That’s how we managed to acquire so many animals over the years. Mostly we got every bodies cast offs. You can get them real cheap or even free that way. But, I wouldn’t recommend it if you don’t have to. Everything I have ever read through my life regarding raising any kind of animal is to get the best stock you can possibly afford. Now, there are charlatans who will rip you off every time. I don’t mean to suggest paying too much either. However good quality foundation stock from a reputable breeder is usually going to cost a little bit. The highest quality animals should fetch the highest prices. I have heard of good natured folks giving people who are just getting into it a break and not charging top price, just out of the joy of seeing someone get started. But, that is more the exception than the rule.
Then again if you aren’t going into breeding and if you just want to raise something for meat no sense paying a high price if you don’t have to. One time we got some runt pigs that way. We went to a well known pig farmer who always had babies in the spring. By the time we contacted him he was completely sold out of piglets but he did have a couple runts he’d let go for half what he usually charged. We bought them and they were fine. They didn’t get near as big as the usual pig when they where at butchering age but, it didn’t matter to us. They were healthy and sound otherwise. Tasted great. There is no comparing home raised meat with what you get in the supermarkets. Home raised is superior in every way. No contest.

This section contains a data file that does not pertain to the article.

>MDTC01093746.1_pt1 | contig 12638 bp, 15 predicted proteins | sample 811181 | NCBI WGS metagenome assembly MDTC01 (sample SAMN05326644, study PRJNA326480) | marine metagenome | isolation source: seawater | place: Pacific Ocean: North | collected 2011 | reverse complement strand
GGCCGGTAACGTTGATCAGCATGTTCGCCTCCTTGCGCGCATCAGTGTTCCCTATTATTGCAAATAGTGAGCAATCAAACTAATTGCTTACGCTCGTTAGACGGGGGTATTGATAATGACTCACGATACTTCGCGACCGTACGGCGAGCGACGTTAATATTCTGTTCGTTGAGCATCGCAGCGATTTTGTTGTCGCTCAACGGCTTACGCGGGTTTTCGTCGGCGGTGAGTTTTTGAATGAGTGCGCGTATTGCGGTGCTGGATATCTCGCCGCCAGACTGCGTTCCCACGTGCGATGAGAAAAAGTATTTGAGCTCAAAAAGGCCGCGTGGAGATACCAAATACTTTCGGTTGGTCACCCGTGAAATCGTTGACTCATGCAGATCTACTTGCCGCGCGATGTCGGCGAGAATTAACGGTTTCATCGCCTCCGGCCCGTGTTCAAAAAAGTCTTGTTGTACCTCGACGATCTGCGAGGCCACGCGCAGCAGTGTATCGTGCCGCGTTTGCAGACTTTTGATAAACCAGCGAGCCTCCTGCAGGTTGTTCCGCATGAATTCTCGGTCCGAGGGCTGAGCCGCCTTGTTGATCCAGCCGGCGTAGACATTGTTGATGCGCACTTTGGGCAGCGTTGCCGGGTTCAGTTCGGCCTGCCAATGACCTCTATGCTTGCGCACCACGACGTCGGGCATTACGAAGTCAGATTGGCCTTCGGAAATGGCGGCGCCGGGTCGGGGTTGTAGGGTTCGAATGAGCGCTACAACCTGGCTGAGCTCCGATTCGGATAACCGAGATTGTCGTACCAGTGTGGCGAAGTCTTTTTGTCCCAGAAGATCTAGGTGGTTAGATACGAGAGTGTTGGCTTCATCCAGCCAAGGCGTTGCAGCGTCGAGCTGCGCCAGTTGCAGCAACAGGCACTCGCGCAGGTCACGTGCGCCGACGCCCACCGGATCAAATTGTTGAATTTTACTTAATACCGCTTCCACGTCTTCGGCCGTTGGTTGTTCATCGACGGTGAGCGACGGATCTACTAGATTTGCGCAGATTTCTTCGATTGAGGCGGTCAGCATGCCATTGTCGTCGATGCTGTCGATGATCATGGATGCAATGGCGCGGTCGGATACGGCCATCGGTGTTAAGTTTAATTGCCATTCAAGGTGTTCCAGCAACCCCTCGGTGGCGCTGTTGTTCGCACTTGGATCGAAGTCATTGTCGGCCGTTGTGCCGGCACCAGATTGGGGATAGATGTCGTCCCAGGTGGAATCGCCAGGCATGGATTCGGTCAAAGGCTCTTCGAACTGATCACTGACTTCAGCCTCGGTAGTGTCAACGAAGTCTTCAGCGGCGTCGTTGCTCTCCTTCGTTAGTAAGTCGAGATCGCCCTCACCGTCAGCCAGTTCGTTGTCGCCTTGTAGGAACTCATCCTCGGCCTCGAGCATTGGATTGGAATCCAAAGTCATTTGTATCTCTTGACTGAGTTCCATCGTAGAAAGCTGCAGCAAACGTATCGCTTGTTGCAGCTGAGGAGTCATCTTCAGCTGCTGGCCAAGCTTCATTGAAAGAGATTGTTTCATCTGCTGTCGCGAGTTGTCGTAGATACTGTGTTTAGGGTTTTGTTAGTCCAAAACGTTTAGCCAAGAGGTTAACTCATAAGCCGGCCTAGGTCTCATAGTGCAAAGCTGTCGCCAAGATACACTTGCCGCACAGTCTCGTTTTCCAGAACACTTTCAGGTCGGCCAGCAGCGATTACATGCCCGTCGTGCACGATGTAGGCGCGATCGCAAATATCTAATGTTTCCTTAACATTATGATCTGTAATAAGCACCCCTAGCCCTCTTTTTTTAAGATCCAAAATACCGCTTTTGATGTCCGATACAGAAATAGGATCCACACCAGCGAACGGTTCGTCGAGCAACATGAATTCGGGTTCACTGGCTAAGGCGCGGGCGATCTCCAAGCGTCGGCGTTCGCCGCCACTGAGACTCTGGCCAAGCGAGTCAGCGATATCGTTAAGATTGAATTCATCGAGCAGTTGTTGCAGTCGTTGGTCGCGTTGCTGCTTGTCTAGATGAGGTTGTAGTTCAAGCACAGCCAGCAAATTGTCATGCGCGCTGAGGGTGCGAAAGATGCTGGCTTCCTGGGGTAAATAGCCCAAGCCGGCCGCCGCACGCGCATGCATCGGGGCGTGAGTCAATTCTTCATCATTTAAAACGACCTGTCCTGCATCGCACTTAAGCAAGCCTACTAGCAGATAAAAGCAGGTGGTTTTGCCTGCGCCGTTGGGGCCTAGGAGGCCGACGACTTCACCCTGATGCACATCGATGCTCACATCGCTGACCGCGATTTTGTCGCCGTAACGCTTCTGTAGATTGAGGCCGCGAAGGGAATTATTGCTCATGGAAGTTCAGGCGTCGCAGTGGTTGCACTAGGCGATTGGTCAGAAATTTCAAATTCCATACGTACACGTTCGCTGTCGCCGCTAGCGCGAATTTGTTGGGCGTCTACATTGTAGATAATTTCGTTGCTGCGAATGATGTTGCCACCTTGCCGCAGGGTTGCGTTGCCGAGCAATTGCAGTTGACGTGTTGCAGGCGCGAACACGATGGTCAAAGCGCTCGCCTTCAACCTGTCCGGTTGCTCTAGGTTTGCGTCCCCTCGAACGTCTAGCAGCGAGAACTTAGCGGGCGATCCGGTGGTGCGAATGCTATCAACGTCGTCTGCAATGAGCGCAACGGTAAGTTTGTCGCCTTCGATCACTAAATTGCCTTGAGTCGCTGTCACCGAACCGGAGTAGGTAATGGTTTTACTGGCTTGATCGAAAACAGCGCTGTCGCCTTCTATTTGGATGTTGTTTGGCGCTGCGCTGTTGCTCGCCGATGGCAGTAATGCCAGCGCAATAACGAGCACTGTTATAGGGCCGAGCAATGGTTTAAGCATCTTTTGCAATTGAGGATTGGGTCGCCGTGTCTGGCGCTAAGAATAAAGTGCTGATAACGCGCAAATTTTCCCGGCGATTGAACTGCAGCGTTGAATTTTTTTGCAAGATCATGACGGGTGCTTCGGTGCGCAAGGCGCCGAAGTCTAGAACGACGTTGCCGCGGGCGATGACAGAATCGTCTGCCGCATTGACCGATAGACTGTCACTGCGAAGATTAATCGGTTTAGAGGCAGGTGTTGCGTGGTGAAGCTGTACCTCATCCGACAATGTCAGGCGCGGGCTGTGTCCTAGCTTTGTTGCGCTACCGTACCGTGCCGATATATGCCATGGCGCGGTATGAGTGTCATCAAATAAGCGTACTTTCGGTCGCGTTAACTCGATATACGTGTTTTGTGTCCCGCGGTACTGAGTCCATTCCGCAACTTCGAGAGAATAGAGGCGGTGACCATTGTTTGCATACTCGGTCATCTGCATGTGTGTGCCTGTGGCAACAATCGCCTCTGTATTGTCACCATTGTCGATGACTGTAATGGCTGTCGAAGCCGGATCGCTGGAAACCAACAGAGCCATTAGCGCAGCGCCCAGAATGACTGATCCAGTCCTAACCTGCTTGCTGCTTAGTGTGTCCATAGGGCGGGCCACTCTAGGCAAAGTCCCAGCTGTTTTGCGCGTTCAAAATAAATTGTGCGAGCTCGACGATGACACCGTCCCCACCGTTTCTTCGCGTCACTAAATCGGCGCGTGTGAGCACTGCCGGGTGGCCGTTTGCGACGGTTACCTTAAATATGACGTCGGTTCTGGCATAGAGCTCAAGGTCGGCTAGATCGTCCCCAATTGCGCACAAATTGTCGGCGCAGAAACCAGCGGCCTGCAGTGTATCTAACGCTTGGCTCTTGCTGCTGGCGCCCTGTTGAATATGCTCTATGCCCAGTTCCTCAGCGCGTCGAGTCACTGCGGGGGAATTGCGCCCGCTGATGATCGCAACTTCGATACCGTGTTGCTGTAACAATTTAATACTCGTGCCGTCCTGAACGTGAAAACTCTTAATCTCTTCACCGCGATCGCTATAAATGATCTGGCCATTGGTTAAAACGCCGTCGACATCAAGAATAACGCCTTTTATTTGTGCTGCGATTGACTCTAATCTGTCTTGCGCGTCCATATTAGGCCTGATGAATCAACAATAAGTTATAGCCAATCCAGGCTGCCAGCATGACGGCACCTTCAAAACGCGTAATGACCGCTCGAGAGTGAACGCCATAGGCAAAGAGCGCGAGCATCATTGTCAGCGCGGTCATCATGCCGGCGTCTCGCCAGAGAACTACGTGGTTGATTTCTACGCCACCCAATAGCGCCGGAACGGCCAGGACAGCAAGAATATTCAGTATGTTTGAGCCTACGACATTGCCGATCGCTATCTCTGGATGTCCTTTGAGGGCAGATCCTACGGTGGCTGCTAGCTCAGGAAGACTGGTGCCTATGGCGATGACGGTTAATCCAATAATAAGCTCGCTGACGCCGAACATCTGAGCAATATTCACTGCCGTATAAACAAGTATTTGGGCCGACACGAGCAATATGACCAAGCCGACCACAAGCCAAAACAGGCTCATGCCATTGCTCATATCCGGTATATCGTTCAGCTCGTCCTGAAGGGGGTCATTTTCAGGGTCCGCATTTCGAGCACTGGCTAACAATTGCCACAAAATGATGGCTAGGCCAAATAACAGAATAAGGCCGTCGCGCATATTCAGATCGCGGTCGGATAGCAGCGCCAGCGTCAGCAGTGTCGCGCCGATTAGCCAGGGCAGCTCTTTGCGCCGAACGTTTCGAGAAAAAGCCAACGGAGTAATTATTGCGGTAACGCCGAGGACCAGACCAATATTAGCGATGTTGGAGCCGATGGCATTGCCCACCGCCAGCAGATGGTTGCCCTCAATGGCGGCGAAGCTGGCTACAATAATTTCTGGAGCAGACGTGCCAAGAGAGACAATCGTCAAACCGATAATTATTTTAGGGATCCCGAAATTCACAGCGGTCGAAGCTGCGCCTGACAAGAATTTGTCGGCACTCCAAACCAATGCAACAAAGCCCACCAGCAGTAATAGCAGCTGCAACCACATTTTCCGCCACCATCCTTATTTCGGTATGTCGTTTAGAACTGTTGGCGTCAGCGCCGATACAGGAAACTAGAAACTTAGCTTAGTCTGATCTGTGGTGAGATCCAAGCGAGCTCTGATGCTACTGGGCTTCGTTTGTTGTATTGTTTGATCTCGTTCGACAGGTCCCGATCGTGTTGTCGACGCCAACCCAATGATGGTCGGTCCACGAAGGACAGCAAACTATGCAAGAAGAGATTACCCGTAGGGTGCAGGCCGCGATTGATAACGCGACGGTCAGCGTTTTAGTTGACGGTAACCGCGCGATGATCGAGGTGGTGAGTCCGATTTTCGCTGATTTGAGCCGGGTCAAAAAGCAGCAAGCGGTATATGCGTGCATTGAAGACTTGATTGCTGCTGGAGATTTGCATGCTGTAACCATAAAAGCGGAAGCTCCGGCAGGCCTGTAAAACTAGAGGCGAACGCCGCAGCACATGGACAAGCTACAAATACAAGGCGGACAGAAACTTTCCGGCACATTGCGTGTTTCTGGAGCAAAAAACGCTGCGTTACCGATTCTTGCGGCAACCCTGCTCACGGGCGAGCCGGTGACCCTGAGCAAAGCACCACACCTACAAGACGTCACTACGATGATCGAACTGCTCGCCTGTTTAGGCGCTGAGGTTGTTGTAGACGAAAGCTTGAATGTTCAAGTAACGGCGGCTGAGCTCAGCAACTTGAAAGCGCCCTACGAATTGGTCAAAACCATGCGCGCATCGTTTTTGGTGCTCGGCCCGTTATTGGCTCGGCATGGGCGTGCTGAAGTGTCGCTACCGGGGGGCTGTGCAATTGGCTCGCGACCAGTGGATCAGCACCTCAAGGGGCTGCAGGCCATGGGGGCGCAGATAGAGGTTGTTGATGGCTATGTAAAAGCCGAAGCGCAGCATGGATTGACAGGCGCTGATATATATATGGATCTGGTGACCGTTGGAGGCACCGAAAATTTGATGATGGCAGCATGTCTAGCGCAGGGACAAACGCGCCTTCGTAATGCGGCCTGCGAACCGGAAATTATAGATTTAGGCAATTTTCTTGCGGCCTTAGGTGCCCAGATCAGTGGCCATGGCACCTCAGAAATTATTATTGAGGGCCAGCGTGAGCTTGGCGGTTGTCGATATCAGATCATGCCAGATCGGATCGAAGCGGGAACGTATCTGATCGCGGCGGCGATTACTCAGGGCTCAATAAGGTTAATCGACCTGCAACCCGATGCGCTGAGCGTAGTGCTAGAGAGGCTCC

Right now as I’ve mentioned previously, over the past year or so we have down scaled and are down to just raising poultry. They have worked well for us and pretty much pay their way. The next phase is to start experimenting with growing our own feed for the birds. Earlier I read Northern Farmers January 27th post about this very subject and am encouraged that we can indeed become independent from store bought feed. Currently we have gotten our egg layers off of the commercial laying mash and are using an old time mix that a good friend recently learned about. I’m embarrassed to admit that right now I don’t even know what’s in it. We just tell the feed store to give us Christine’s mix. The hens are laying well on it and are looking good and healthy too. As soon as I find out the recipe I’ll be sure to include it in a future post. One thing I know for sure is that it does not have soy bean. But the ultimate goal is to start growing it ourselves. Harvesting grain is something we know very little about so we have some learning ahead of us.
The next animal venture we get into we want to do it right. It is going to have to be self supporting if we are going to do it at all. Like our friend Christine, wants to get into raising meat goats. We have talked in the past about going in on it with her. We have the space and if we teamed up together to harvest our own feed right here then it might work out. Finding a market is also another big consideration.
Well, I guess I’d better wind this down if I’m going to get it posted today. I have some pictures that I want to include and with this dial up connection it takes what seems like forever. Our kids are house sitting for some friends and we are going to take a chicken dinner down and eat with them.
Oh, by the way, we just got the last of last falls broilers butchered up this past Friday. Boy were they some hefty buggers.
Until Next Time